Of Mothers

I love this photo of my mother, taken sometime during WW2. Mum joined the Land Army and grew food for the nation. My mother was a mother of the old school, no canteen lunches for us. Breakfast at the table and a packed lunch. Most days she went to do the office work in my Dad’s fishing tackle shop. She was always home when I got back from school. She would usually be on her bed with the paper and the dog, having unpacked the shopping. When I came home she would get up and make me something to eat and then begin dinner.

Dad got home most days in time for the 6 o’clock news. When it finished we would eat. We usually had three courses. My mother didn’t really take to the industrial food products of the sixties, though she did have an ongoing fixation with packet mushroom soup. Thus we were spared instant mashed potato but I dreamed of rice-a-riso imagining it to be spicy and so much better than Mum’s soggy rice.

But I had a Jewish mother so we entertained with chopped liver and chopped herring, made from scratch, no French onion dips in our house. My parents entertained a great deal and Mum cooked everything. We had barbecues every Saturday and while my father indulged his pyromania I would set the table while Mum produced mountains of potato salad, sweet corn, pickled cucumbers. Her offerings were not “plated” in restaurant fashion, but they were delicious and bountiful.

Jewish holidays were celebrated without recourse to the Synagogue but with chicken soup and matzo balls, smoked salmon or whatever was called for. I was blessed to have a proper Jewish mother who had been raised in an orthodox community by her unorthodox mother Zena , my gloriously eccentric Nana.  My best memory of Nana’s cooking was her pot roast but she was also famous for her taiglach. Taiglach are incredibly hard biscuits which have been boiled in a thick syrup and then Nana rolled them in coconut. Only Lithuanian Jews cook them.

I have learnt to make all my mother’s Jewish dishes, the way her mother made them. I do not have her dedication though; I’ve only made gefilte fish once. I have taught my daughter to make matzo balls. She is yet to master chicken soup. We were cultural Jews and it was the food we ate, cooked with love and dedication by our long suffering brown-eyed Yiddishe Mama that led me here.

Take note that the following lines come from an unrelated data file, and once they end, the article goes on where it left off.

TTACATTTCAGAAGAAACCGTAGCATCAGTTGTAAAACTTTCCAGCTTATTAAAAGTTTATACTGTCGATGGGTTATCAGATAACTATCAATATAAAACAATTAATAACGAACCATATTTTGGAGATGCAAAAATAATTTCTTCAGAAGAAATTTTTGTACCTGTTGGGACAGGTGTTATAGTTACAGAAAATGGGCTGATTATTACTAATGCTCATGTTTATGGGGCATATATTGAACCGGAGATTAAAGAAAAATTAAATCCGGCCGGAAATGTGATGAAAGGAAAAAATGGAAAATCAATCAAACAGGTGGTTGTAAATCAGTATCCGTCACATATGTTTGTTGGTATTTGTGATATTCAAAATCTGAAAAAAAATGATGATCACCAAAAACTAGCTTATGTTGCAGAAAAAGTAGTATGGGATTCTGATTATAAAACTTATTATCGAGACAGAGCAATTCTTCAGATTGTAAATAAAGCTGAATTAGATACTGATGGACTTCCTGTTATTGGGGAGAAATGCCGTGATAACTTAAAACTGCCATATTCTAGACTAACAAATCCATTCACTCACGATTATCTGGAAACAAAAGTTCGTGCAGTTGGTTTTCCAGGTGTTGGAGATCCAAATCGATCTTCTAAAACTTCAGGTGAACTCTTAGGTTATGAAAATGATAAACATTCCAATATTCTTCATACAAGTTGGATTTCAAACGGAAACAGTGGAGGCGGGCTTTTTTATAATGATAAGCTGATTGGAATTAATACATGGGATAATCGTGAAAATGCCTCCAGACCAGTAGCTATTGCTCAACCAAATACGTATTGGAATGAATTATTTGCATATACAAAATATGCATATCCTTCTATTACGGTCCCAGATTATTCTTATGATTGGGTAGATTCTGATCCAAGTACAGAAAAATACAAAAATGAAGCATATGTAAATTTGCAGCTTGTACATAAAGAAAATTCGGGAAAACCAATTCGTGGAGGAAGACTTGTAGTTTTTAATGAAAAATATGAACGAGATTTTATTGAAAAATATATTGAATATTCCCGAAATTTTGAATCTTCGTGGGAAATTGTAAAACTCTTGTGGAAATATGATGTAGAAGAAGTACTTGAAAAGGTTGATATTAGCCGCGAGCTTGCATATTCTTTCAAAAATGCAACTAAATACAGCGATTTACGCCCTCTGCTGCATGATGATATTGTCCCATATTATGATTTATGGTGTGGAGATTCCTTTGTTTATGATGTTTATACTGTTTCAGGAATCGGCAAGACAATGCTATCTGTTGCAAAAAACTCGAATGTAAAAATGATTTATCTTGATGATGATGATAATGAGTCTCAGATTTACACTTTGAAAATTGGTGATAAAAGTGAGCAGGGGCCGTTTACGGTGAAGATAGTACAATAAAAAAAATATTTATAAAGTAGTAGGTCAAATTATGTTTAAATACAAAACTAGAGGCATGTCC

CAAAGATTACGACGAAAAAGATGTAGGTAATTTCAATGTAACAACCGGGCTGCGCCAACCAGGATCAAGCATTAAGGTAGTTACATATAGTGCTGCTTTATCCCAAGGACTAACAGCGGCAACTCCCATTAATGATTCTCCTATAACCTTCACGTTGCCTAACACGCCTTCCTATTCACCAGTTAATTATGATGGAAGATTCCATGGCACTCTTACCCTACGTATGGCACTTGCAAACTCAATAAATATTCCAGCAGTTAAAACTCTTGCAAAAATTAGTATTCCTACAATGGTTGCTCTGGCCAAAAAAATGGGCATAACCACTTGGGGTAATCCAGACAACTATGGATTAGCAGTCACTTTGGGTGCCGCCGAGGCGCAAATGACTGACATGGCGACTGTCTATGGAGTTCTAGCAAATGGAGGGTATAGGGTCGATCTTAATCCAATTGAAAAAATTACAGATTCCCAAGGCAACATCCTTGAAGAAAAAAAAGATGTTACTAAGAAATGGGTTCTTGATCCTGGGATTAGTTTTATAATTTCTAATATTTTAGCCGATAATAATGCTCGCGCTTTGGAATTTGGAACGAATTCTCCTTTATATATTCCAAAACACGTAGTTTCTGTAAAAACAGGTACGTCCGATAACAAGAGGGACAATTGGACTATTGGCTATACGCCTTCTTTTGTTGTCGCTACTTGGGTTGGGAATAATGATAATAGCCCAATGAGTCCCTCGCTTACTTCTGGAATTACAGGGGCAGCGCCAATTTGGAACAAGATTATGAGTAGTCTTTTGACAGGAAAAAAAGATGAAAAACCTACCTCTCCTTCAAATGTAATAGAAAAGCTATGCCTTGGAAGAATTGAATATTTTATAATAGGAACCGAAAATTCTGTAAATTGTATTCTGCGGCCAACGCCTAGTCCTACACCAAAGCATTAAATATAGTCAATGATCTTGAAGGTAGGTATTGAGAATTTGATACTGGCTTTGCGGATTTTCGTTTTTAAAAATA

We Are All Jewish Mothers

Last week I gave a talk for a group of senior Jewish women on the topic of Jewish food and Jewish mothers. I like to think we can consider the Jewish mother as a symbolic mother, not because Jewish mothers are any better, or any worse, than any other group of mothers. It’s a question of perception – Jewish mothers have had more publicity, not all of it good.

People often ask me why Jews take their faith from their mother’s not their fathers. I used to think it was suspicion of women’s fidelity then I discovered it had more to do with the way Jewish women provide their children with the cultural and spiritual tools to be Jewish, in other words, their identity.

Surely this can also be extended to women in general? For example when it comes to speaking a second language children will learn their mother’s language but not the father’s – unless both parents have the same language of course.

The ladies wanted to hear me eulogising the uber-nurturing Jewish mother. They wanted talk of chicken soup and dedication. Certainly this is the image we know to be the “yiddishe mother”. However what I wanted to talk to them about the way that image changed over time.

The Jewish mother emerged at the end of the 19th century. In the Jewish villages of Europe men’s lives revolved around the Synagogue and study while women took care of all the worldly details, small matters like money, education and feeding the family. If we examine other “traditional” cultures we come to understand that this behaviour is common.

Dr Felicity Newman is a member of the Centre for Everyday Life at Murdoch University

The Jewish women of Eastern Europe became the bridge between Jewish and host communities and these everyday skills meant that they adapted to life in the New World better than men whose religious education was no longer valued.


And somewhere between Minsk and Manhatten (or Melbourne) she went from being an angelic, long suffering mother always offering food of course, always leaving the lamp lit in case her wayward son might return, to some sort of obsessive force–feeding banshee. The Yiddish films of the early 20th century show them as dear old ladies obsessively loved by their bad boy sons.


By the time we get to the 60s and 70s writers like Phillip Roth and filmmakers like Woody Allen in particular, provided hideous portraits loosely based on their own mothers. What went wrong?


Were these women the victims of their own success? American Jewish women were well educated but expected to remain at home once married, providing the source of Betty Friedan’s Feminine Mystique. The result was feminism and perhaps her sons resented the shift in focus.


Universal indeed – today we women go freely into the workforce, but when it comes to chicken soup and compassion, not much has changed, we’re always on call. Yes, we are all Jewish mothers.